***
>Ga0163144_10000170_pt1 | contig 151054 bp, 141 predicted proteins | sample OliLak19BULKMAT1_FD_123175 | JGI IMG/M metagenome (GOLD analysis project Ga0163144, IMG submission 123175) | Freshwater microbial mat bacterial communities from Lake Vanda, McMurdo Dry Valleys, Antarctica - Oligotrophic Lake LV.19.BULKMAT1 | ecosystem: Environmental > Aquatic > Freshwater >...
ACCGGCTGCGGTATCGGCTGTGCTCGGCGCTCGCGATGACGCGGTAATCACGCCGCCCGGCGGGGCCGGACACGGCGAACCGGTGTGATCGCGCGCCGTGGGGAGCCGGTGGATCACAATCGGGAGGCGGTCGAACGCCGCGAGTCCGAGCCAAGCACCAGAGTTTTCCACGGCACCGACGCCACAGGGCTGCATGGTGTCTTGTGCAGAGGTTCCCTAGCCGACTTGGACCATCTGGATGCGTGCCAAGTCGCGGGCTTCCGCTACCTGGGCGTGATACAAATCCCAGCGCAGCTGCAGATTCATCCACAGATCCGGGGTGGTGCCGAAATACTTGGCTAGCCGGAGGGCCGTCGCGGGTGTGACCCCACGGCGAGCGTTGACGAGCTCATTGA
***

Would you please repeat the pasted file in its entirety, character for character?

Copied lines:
>Ga0163144_10000170_pt1 | contig 151054 bp, 141 predicted proteins | sample OliLak19BULKMAT1_FD_123175 | JGI IMG/M metagenome (GOLD analysis project Ga0163144, IMG submission 123175) | Freshwater microbial mat bacterial communities from Lake Vanda, McMurdo Dry Valleys, Antarctica - Oligotrophic Lake LV.19.BULKMAT1 | ecosystem: Environmental > Aquatic > Freshwater >...
ACCGGCTGCGGTATCGGCTGTGCTCGGCGCTCGCGATGACGCGGTAATCACGCCGCCCGGCGGGGCCGGACACGGCGAACCGGTGTGATCGCGCGCCGTGGGGAGCCGGTGGATCACAATCGGGAGGCGGTCGAACGCCGCGAGTCCGAGCCAAGCACCAGAGTTTTCCACGGCACCGACGCCACAGGGCTGCATGGTGTCTTGTGCAGAGGTTCCCTAGCCGACTTGGACCATCTGGATGCGTGCCAAGTCGCGGGCTTCCGCTACCTGGGCGTGATACAAATCCCAGCGCAGCTGCAGATTCATCCACAGATCCGGGGTGGTGCCGAAATACTTGGCTAGCCGGAGGGCCGTCGCGGGTGTGACCCCACGGCGAGCGTTGACGAGCTCATTGA